Pocket / Subcompact / Snub-nose: The general category of pocket pistols encompasses subcompacts (short-barreled pistols) and snub-nosed (short-barreled revolvers). These terms all refer to the same general principle: A short, compact handgun mainly intended for concealed carrying, prioritizing small size over capacity or accuracy. Barrel lengths typically range between 1.875” and 3”.
Target / Competition: This category of handguns encompasses guns mainly intended for use at the range, but can also be used as defensive weapons, typically against dangerous animals. This category is where the longest and most powerful handguns can be found. Competition semi-automatics typically possess a barrel length greater than 5”, while target revolvers start at 6”. There is virtually no upper limit of barrel length for handguns of this category. There are handguns with barrels as long as 16”, 18”, and even 20”, typically for hyper-specialized purposes or engineering feats.
Why is the Barrel Length Important?
The barrel length of a handgun is an important consideration to keep in mind for a gun owner, as it affects several factors at once. These include the firearm’s dimensions (in particular, the overall length and weight), sight radius, accuracy, effective range, and most importantly, concealability.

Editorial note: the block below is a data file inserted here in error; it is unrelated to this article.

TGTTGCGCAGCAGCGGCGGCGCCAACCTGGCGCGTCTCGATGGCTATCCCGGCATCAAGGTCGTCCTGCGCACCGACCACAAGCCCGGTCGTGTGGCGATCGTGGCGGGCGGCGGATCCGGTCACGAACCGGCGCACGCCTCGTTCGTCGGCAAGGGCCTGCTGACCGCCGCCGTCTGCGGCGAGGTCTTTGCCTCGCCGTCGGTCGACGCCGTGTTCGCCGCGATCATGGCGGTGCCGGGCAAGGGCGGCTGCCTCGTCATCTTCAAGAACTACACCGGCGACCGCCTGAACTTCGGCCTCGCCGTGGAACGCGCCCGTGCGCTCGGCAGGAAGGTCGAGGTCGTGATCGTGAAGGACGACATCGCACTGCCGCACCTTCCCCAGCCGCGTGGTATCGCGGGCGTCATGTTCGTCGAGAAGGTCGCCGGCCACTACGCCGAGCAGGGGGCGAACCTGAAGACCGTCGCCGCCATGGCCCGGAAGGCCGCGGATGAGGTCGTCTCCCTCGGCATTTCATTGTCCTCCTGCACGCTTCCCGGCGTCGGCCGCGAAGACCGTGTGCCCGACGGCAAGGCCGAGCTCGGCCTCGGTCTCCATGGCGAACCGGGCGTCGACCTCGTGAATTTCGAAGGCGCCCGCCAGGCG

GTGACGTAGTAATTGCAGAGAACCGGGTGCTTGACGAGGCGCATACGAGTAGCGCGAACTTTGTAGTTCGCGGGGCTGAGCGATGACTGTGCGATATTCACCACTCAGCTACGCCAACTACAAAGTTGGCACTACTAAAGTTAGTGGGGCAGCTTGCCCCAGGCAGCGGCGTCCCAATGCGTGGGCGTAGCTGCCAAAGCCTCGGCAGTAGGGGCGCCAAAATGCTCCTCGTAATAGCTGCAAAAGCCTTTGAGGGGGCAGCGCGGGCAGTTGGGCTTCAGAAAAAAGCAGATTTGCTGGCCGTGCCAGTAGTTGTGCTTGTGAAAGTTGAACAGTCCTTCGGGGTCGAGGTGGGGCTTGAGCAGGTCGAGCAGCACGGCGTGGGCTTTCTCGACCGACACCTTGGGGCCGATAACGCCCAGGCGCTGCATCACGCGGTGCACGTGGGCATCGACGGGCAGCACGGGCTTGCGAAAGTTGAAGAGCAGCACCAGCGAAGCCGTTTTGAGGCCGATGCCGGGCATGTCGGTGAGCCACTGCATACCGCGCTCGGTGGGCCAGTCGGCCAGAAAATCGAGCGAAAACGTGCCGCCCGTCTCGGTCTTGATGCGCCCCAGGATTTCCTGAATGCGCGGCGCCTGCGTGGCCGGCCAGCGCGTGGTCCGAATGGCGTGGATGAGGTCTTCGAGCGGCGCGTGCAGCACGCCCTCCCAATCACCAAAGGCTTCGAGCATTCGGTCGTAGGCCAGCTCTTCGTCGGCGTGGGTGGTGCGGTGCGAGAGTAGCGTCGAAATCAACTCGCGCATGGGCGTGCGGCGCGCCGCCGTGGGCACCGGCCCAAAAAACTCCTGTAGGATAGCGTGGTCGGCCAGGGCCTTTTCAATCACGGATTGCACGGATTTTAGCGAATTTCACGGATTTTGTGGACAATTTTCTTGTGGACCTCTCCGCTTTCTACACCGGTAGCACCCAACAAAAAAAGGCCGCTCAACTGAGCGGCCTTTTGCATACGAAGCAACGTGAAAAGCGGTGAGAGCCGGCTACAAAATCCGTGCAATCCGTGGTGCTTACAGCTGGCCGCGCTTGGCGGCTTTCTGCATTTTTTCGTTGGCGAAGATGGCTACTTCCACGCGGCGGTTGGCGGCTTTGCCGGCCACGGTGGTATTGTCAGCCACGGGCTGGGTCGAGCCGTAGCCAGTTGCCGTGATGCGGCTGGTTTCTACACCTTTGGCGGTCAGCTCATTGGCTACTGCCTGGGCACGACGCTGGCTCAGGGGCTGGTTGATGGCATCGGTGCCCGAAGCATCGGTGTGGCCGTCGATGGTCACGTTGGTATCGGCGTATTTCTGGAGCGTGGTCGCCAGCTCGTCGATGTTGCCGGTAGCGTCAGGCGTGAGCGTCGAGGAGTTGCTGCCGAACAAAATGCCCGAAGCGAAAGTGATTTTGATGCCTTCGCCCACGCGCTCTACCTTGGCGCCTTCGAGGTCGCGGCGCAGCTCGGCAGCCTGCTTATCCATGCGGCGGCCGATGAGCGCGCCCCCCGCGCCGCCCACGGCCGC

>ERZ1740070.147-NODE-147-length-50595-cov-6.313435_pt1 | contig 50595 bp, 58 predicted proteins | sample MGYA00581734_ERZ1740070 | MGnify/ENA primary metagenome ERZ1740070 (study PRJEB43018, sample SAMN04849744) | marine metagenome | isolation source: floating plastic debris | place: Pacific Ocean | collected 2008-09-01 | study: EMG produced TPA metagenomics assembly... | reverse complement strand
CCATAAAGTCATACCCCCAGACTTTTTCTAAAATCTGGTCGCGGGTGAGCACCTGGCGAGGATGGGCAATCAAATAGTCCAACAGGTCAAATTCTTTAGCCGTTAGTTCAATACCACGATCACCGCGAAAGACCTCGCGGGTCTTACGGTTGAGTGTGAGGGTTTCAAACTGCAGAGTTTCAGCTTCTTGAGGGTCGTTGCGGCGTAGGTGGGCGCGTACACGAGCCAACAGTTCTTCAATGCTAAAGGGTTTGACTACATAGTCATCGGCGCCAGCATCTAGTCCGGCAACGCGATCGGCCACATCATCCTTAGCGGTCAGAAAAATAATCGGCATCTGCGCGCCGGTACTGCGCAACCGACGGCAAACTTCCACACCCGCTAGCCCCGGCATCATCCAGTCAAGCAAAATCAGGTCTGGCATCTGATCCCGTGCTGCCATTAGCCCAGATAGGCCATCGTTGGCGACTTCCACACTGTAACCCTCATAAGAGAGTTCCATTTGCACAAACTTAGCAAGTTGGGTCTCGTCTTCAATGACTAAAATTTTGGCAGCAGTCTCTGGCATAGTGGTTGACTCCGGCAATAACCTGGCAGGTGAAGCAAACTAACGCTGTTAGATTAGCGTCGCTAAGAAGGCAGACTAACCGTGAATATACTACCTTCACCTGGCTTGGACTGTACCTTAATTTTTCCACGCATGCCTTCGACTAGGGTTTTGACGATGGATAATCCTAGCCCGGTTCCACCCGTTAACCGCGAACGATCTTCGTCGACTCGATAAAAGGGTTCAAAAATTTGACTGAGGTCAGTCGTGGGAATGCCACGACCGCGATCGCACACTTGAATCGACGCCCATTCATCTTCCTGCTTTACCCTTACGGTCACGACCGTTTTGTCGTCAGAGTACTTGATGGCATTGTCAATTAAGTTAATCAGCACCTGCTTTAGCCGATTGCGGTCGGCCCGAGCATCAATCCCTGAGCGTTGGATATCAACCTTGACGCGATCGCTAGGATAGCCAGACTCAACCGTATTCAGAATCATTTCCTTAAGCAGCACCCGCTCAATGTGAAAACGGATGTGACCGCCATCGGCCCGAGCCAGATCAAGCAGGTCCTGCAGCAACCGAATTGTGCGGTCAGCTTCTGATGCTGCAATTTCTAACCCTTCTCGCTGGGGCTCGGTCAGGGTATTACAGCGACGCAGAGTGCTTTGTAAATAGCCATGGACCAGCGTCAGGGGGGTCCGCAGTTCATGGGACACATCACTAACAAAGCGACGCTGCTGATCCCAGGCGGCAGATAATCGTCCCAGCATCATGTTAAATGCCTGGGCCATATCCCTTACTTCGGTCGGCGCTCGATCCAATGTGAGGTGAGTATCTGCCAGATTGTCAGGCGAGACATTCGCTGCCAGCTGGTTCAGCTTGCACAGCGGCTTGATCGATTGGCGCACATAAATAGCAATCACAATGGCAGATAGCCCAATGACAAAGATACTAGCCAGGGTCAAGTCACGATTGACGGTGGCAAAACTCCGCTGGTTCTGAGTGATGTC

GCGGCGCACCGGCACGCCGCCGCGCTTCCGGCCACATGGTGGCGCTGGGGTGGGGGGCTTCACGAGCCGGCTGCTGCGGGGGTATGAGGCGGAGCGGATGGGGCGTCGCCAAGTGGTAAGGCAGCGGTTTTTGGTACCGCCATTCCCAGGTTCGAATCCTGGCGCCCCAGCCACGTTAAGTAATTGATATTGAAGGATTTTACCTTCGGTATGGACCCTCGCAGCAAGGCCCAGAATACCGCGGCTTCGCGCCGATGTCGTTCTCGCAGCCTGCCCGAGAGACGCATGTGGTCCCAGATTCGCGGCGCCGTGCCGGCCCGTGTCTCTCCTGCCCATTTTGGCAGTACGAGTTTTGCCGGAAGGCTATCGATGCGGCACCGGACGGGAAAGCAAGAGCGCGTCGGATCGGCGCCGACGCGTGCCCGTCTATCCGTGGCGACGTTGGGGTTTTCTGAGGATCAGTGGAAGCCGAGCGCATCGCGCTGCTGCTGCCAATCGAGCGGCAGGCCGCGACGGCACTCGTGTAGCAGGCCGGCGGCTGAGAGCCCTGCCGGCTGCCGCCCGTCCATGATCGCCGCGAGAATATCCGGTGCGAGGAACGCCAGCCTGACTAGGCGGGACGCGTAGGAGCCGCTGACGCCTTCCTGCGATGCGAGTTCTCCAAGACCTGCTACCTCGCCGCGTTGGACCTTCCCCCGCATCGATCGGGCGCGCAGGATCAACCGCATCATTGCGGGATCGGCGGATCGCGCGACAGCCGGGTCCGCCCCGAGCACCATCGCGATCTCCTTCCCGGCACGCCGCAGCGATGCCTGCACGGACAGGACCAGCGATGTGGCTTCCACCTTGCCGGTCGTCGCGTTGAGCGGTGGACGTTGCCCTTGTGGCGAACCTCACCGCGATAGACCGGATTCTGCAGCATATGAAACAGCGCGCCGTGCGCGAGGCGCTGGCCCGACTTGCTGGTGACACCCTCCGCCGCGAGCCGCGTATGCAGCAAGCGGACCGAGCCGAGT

Because the barrel is the most crucial pressure-bearing part of any firearm, it tends to be one of the heaviest parts as well. In turn, the barrel length affects the overall weight and balance of the gun. An excessively long barrel may result in a front-heavy weapon that is more difficult to aim without using a stand or a rest.
On most semi-automatic pistols, the end of the slide sits approximately at or just before the end of the muzzle, meaning that the longer the barrel is, the longer the slide will be. The slide is another pressure-bearing part, typically made of steel, which also influences the gun’s weight.
As any experienced gun owner can tell you, proper sight alignment is the key to shooting any firearm accurately. However, even when you align your sights in what appears to be perfect alignment, there is always a slight amount of uncertainty and deviation; this is called sight deflection.
The longer the barrel, the longer the sight radius: The distance between the rear and front sight. A long sight radius results in less sight deflection, which translates into greater accuracy and effective range.